Pain Perception: Investigating Links Between Pain Transmission and CCK(+) Neurons, with Regard to the Opioid Crisis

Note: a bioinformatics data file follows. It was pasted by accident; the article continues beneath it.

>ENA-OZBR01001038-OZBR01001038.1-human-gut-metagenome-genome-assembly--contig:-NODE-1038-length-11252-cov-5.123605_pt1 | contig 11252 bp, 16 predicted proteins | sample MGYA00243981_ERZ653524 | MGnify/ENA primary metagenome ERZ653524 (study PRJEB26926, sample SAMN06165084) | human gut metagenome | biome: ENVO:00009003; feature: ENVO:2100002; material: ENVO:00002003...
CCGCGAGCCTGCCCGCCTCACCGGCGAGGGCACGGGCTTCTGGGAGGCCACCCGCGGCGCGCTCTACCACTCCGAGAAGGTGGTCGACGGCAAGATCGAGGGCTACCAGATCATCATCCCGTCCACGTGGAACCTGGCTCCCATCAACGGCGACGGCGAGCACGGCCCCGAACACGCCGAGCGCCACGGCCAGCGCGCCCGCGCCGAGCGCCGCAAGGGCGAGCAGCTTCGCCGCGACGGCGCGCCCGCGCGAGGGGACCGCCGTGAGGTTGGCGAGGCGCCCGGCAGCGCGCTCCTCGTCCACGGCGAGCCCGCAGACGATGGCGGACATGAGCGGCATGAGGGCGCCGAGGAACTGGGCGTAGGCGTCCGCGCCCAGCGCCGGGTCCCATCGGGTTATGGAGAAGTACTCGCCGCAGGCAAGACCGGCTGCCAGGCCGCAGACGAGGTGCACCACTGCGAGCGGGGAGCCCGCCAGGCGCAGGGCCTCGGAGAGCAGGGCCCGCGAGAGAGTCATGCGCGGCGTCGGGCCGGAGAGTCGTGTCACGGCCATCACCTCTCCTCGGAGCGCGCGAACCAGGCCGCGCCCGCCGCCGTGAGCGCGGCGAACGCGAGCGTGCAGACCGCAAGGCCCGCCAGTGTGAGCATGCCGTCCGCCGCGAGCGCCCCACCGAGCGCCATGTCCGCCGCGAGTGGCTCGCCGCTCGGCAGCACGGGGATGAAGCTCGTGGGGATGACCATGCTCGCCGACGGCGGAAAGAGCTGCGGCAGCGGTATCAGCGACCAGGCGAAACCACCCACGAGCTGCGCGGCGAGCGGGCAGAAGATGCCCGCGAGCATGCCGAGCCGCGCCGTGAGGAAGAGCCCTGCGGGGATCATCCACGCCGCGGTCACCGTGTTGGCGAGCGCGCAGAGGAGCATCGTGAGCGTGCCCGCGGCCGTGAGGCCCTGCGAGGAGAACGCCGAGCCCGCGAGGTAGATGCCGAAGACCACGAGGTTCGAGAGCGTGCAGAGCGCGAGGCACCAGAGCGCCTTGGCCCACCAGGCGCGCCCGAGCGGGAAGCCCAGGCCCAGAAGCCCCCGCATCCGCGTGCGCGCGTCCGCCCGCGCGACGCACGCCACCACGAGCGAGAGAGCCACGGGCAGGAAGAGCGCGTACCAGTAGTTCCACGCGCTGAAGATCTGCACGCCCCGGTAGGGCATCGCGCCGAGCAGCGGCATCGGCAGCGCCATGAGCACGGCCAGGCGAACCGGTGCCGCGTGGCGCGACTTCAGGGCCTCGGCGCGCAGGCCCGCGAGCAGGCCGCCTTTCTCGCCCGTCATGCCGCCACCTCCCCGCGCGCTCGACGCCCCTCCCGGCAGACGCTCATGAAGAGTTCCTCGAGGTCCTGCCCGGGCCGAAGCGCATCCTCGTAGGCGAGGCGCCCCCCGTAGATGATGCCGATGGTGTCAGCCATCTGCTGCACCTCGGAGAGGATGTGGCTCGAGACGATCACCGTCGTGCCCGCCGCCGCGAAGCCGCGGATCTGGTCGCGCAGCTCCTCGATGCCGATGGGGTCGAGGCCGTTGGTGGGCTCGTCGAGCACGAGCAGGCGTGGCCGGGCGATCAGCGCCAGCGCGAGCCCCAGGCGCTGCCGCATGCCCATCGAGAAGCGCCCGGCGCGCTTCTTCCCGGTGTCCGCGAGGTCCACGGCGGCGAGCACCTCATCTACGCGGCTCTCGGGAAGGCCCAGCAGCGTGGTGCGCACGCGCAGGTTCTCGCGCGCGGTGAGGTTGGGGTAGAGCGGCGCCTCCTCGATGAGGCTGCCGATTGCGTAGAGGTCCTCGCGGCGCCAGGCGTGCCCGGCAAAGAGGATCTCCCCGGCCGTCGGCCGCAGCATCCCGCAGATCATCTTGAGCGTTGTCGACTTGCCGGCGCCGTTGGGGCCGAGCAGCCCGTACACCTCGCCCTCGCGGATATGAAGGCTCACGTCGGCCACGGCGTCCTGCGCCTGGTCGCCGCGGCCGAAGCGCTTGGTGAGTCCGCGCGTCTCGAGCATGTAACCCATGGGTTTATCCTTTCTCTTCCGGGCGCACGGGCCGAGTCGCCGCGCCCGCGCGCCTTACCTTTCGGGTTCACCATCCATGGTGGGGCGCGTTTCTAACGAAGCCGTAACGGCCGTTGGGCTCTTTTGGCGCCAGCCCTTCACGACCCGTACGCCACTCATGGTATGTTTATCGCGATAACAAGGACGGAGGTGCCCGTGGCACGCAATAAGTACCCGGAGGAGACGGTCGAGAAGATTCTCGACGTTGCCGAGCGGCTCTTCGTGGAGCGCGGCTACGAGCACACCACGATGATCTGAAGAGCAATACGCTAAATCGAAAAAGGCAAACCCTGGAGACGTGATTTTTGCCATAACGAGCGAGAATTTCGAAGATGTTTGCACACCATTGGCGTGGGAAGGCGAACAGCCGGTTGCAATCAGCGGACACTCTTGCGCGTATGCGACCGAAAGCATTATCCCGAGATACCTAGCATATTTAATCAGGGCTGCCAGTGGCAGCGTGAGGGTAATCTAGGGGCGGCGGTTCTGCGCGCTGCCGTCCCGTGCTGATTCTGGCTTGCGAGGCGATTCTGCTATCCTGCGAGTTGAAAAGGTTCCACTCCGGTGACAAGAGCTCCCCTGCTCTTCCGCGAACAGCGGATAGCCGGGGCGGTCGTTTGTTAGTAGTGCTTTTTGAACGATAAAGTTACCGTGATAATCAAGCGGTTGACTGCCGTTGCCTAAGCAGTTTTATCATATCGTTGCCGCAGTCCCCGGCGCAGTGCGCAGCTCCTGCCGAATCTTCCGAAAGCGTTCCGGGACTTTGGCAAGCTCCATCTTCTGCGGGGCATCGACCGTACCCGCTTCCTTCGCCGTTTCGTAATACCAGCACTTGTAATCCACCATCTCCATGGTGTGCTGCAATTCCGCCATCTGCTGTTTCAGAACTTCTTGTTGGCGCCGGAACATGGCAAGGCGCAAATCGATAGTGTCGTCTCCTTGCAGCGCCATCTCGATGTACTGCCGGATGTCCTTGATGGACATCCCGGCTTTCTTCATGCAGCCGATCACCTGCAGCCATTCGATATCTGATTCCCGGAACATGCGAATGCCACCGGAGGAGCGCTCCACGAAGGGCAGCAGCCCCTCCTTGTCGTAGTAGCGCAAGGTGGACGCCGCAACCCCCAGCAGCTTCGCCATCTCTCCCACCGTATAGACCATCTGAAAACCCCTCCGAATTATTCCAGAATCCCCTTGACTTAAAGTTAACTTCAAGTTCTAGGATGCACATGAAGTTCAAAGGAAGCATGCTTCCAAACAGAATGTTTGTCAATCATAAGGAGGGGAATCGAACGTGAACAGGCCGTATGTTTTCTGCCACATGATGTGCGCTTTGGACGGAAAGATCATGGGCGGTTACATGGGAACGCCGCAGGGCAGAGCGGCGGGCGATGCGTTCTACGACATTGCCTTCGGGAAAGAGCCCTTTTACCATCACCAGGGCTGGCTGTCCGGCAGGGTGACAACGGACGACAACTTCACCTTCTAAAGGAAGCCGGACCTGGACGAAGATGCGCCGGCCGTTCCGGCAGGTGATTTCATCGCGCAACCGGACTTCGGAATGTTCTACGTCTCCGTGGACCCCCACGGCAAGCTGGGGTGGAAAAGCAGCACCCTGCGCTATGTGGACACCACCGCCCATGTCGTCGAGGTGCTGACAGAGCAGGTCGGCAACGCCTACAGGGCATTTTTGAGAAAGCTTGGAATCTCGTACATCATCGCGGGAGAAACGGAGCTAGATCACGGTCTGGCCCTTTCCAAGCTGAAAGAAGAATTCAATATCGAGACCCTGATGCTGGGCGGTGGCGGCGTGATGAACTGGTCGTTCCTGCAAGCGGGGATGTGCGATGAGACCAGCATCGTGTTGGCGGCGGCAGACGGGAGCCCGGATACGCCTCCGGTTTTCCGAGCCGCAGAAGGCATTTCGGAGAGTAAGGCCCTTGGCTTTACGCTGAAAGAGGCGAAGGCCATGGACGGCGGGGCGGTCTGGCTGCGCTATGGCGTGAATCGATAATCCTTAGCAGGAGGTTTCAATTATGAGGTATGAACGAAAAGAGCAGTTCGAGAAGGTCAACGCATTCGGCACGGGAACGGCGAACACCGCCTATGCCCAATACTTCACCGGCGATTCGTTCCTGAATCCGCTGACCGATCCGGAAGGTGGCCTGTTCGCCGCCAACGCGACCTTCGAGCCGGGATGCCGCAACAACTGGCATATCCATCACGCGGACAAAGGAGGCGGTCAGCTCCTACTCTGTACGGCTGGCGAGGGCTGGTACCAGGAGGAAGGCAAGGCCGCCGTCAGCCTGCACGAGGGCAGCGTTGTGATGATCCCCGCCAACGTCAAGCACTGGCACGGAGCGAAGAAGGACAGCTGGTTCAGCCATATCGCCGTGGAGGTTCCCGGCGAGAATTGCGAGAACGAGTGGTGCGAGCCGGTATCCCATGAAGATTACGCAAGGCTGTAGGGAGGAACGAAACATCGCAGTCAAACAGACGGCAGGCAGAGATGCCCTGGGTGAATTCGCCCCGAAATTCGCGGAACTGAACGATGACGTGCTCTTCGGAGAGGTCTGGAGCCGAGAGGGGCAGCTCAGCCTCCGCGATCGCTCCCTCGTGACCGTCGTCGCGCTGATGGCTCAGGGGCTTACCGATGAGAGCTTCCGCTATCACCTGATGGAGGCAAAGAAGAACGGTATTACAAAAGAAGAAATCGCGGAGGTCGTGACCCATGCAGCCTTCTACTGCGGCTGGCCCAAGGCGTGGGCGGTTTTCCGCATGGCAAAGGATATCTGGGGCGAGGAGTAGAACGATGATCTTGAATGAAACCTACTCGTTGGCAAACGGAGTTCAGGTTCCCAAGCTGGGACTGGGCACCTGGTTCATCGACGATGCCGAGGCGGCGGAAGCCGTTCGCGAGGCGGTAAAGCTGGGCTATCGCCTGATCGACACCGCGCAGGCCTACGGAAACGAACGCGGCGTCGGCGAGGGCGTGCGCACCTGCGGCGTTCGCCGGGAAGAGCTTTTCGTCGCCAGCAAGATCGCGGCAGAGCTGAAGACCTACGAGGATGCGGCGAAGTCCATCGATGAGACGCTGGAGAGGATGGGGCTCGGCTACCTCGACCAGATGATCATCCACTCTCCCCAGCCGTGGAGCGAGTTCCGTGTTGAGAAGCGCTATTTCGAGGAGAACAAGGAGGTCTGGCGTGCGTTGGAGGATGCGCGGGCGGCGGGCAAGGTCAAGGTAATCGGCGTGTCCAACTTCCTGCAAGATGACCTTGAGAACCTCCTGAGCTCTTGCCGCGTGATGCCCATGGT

With dependence on opioids, such as codeine, morphine, and heroin, steadily increasing amongst the American public, the withdrawal symptoms associated with disuse are receiving much more attention. Our research identifies neurons that are implicated in the hyperanalgesic response to the cessation of opiate medication after dependence has been established. These neurons, identified by the cholecystokinin protein (CCK), are localized in regions of the central nervous system that are responsible for transducing painful signals from the periphery to the brain. In particular, our research focuses on the substantia gelatinosa of the spinal cord and the trigeminal nucleus within the brain stem; the spinal cord is responsible for transmitting painful signals from below the shoulders, and the trigeminal nucleus is responsible for transmitting pain from above the shoulders. Our research supports the hypothesis that neurons with high levels of CCK expression (CCK(+) neurons) are involved in the transmission of pain from the periphery, where the pain occurs, to the brain, where it is perceived. We did not find that the CCK(+) neurons communicate through GABA neurotransmission, and we will continue researching how these neurons communicate, as well as the implications they have on the modulation of pain by opiate use/disuse.